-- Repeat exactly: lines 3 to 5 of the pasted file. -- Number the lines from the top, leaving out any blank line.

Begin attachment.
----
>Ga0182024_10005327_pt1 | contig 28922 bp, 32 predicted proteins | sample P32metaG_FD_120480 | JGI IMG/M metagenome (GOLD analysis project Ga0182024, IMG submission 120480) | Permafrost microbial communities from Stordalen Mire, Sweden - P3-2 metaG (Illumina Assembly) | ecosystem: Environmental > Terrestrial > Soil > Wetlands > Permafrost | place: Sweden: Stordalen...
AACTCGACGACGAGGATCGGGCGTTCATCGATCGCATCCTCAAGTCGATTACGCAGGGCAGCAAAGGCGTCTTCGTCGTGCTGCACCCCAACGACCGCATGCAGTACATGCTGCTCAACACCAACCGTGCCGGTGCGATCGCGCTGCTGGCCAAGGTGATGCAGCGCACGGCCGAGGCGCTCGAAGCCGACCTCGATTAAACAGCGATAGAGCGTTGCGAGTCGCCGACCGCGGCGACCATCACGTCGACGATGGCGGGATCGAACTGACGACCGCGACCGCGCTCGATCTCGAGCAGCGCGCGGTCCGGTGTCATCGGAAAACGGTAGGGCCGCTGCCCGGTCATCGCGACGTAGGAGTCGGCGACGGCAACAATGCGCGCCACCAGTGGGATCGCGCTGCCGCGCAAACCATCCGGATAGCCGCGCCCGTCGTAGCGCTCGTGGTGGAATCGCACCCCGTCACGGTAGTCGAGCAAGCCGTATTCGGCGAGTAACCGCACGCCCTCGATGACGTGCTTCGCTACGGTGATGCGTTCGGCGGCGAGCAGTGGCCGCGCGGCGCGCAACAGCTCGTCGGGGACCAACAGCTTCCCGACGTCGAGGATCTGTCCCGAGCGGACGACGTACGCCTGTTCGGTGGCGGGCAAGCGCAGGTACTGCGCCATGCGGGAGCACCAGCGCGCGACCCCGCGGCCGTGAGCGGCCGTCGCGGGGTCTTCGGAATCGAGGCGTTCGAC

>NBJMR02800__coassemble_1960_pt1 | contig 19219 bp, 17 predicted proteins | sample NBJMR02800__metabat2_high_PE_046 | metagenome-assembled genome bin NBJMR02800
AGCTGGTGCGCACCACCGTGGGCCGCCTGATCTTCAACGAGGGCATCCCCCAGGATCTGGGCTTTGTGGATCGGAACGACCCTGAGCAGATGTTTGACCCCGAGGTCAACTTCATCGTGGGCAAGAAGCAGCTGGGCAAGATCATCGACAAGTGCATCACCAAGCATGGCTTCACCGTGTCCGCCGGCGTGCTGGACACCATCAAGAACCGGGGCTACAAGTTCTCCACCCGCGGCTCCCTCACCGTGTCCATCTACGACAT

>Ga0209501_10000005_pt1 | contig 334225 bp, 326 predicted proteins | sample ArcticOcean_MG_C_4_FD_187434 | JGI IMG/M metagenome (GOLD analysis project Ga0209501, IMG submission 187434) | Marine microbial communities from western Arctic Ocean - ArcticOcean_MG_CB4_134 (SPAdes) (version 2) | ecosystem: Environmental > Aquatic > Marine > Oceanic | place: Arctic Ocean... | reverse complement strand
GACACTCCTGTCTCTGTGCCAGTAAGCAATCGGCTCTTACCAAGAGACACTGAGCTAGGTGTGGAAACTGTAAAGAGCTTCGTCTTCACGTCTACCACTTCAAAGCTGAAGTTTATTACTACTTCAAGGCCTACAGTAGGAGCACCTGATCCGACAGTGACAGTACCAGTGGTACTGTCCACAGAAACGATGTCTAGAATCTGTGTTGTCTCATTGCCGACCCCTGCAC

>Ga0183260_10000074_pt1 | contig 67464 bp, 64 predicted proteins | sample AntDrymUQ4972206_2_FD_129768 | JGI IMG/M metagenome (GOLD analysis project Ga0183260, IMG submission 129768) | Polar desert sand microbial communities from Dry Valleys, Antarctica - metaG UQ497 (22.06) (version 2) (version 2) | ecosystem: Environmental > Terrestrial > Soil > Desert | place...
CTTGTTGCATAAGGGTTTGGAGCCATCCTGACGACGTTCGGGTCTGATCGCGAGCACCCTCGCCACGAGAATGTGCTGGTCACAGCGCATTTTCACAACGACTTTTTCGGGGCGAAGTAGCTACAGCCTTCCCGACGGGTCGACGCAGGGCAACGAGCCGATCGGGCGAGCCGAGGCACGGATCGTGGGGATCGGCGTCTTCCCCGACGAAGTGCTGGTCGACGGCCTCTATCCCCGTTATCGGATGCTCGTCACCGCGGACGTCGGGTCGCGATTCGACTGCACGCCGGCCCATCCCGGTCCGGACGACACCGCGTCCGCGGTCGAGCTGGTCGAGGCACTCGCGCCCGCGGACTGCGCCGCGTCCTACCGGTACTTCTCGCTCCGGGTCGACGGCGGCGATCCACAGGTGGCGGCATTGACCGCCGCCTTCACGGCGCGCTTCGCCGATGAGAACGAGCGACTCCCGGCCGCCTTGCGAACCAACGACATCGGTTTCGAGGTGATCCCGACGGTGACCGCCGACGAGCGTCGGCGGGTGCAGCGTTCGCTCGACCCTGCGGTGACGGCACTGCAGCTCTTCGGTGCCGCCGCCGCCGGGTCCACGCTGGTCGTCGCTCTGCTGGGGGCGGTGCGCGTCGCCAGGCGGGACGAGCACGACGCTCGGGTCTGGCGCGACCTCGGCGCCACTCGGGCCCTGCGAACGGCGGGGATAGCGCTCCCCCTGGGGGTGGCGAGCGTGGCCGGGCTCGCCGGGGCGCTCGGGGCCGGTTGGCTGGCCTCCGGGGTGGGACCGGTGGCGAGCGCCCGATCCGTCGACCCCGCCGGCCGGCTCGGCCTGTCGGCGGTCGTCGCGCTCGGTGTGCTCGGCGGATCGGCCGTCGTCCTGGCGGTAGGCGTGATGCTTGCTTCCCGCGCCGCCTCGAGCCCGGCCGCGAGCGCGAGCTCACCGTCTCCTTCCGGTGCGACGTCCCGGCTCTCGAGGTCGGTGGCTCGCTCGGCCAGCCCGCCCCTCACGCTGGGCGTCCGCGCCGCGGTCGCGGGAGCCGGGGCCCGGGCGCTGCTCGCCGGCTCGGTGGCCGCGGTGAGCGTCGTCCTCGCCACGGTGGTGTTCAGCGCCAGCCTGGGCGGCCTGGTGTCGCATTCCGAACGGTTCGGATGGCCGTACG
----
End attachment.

>NBJMR02800__coassemble_1960_pt1 | contig 19219 bp, 17 predicted proteins | sample NBJMR02800__metabat2_high_PE_046 | metagenome-assembled genome bin NBJMR02800
AGCTGGTGCGCACCACCGTGGGCCGCCTGATCTTCAACGAGGGCATCCCCCAGGATCTGGGCTTTGTGGATCGGAACGACCCTGAGCAGATGTTTGACCCCGAGGTCAACTTCATCGTGGGCAAGAAGCAGCTGGGCAAGATCATCGACAAGTGCATCACCAAGCATGGCTTCACCGTGTCCGCCGGCGTGCTGGACACCATCAAGAACCGGGGCTACAAGTTCTCCACCCGCGGCTCCCTCACCGTGTCCATCTACGACAT

>Ga0209501_10000005_pt1 | contig 334225 bp, 326 predicted proteins | sample ArcticOcean_MG_C_4_FD_187434 | JGI IMG/M metagenome (GOLD analysis project Ga0209501, IMG submission 187434) | Marine microbial communities from western Arctic Ocean - ArcticOcean_MG_CB4_134 (SPAdes) (version 2) | ecosystem: Environmental > Aquatic > Marine > Oceanic | place: Arctic Ocean... | reverse complement strand